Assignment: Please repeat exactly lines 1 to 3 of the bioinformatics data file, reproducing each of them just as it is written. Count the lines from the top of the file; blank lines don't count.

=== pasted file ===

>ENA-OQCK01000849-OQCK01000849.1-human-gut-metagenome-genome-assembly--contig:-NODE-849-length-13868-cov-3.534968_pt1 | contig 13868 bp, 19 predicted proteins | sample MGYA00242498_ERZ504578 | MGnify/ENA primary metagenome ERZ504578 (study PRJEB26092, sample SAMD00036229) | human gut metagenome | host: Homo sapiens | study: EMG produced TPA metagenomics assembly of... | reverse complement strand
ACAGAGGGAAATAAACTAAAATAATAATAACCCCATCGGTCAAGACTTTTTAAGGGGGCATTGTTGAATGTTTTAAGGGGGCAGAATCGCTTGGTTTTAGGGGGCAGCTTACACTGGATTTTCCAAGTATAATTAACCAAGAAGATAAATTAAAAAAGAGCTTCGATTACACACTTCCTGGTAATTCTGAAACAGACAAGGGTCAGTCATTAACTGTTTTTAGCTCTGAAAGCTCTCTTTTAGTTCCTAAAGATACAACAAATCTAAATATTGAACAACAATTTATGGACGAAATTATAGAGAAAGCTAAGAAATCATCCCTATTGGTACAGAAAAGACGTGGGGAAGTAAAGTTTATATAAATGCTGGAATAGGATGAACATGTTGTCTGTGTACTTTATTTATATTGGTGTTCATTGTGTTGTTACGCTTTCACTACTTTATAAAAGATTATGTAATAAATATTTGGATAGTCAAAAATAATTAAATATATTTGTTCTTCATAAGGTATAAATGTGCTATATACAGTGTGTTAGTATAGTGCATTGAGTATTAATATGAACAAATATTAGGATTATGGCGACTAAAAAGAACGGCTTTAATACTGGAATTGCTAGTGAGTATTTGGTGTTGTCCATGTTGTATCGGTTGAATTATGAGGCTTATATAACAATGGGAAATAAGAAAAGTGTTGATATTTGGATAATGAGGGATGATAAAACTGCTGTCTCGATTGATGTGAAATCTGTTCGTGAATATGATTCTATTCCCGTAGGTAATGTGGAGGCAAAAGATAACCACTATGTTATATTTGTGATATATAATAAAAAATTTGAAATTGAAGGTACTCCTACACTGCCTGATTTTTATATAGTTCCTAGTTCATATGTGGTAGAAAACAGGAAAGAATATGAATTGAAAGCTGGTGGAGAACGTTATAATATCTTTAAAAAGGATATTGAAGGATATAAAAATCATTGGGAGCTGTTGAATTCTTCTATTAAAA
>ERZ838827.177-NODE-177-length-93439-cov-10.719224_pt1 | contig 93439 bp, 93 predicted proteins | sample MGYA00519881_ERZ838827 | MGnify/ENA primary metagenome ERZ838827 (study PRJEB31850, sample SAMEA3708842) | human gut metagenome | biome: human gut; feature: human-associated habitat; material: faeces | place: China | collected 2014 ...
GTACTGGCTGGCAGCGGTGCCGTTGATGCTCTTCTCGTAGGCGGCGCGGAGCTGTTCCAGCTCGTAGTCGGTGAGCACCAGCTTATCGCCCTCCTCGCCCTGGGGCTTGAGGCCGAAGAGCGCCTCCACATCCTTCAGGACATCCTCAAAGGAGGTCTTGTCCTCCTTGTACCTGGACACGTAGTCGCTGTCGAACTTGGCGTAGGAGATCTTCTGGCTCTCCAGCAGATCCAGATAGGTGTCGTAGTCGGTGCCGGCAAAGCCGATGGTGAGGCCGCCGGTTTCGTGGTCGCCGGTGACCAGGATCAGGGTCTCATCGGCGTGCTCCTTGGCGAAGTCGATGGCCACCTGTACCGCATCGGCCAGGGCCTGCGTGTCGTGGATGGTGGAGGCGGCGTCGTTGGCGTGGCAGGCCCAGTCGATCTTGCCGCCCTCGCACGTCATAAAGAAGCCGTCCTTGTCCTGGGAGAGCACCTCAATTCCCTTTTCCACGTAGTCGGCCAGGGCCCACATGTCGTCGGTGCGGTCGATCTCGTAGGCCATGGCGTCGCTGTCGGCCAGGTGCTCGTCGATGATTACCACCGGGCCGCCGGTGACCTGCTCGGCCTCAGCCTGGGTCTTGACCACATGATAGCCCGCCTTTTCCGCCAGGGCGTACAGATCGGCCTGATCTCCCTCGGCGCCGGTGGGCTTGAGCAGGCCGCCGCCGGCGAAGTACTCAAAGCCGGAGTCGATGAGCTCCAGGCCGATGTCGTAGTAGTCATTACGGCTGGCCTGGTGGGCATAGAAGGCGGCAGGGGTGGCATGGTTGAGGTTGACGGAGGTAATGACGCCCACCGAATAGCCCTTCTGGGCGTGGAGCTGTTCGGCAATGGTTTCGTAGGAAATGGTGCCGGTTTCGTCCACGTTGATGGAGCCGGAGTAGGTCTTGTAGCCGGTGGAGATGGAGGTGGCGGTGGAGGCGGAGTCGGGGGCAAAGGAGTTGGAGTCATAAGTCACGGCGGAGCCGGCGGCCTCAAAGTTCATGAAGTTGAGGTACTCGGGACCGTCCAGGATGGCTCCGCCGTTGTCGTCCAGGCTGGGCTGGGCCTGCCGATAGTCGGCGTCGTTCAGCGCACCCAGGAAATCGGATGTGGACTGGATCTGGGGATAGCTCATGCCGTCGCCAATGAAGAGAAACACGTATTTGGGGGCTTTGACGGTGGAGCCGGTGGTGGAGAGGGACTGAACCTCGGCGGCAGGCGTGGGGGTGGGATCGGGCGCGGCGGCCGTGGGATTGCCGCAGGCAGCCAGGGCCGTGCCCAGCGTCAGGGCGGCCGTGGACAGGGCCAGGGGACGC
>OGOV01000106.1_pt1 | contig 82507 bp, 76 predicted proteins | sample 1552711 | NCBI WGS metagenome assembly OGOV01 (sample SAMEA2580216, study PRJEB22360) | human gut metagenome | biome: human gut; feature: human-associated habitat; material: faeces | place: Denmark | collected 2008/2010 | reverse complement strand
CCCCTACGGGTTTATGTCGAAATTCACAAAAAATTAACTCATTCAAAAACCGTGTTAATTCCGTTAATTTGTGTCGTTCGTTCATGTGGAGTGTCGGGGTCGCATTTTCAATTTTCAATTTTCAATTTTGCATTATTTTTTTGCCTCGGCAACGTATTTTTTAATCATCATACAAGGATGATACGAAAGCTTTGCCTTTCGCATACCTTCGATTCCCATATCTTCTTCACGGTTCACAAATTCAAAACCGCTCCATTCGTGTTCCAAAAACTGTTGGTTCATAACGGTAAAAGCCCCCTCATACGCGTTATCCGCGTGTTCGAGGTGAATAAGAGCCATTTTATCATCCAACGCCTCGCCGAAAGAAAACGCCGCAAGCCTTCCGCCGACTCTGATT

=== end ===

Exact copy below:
>ENA-OQCK01000849-OQCK01000849.1-human-gut-metagenome-genome-assembly--contig:-NODE-849-length-13868-cov-3.534968_pt1 | contig 13868 bp, 19 predicted proteins | sample MGYA00242498_ERZ504578 | MGnify/ENA primary metagenome ERZ504578 (study PRJEB26092, sample SAMD00036229) | human gut metagenome | host: Homo sapiens | study: EMG produced TPA metagenomics assembly of... | reverse complement strand
ACAGAGGGAAATAAACTAAAATAATAATAACCCCATCGGTCAAGACTTTTTAAGGGGGCATTGTTGAATGTTTTAAGGGGGCAGAATCGCTTGGTTTTAGGGGGCAGCTTACACTGGATTTTCCAAGTATAATTAACCAAGAAGATAAATTAAAAAAGAGCTTCGATTACACACTTCCTGGTAATTCTGAAACAGACAAGGGTCAGTCATTAACTGTTTTTAGCTCTGAAAGCTCTCTTTTAGTTCCTAAAGATACAACAAATCTAAATATTGAACAACAATTTATGGACGAAATTATAGAGAAAGCTAAGAAATCATCCCTATTGGTACAGAAAAGACGTGGGGAAGTAAAGTTTATATAAATGCTGGAATAGGATGAACATGTTGTCTGTGTACTTTATTTATATTGGTGTTCATTGTGTTGTTACGCTTTCACTACTTTATAAAAGATTATGTAATAAATATTTGGATAGTCAAAAATAATTAAATATATTTGTTCTTCATAAGGTATAAATGTGCTATATACAGTGTGTTAGTATAGTGCATTGAGTATTAATATGAACAAATATTAGGATTATGGCGACTAAAAAGAACGGCTTTAATACTGGAATTGCTAGTGAGTATTTGGTGTTGTCCATGTTGTATCGGTTGAATTATGAGGCTTATATAACAATGGGAAATAAGAAAAGTGTTGATATTTGGATAATGAGGGATGATAAAACTGCTGTCTCGATTGATGTGAAATCTGTTCGTGAATATGATTCTATTCCCGTAGGTAATGTGGAGGCAAAAGATAACCACTATGTTATATTTGTGATATATAATAAAAAATTTGAAATTGAAGGTACTCCTACACTGCCTGATTTTTATATAGTTCCTAGTTCATATGTGGTAGAAAACAGGAAAGAATATGAATTGAAAGCTGGTGGAGAACGTTATAATATCTTTAAAAAGGATATTGAAGGATATAAAAATCATTGGGAGCTGTTGAATTCTTCTATTAAAA
>ERZ838827.177-NODE-177-length-93439-cov-10.719224_pt1 | contig 93439 bp, 93 predicted proteins | sample MGYA00519881_ERZ838827 | MGnify/ENA primary metagenome ERZ838827 (study PRJEB31850, sample SAMEA3708842) | human gut metagenome | biome: human gut; feature: human-associated habitat; material: faeces | place: China | collected 2014 ...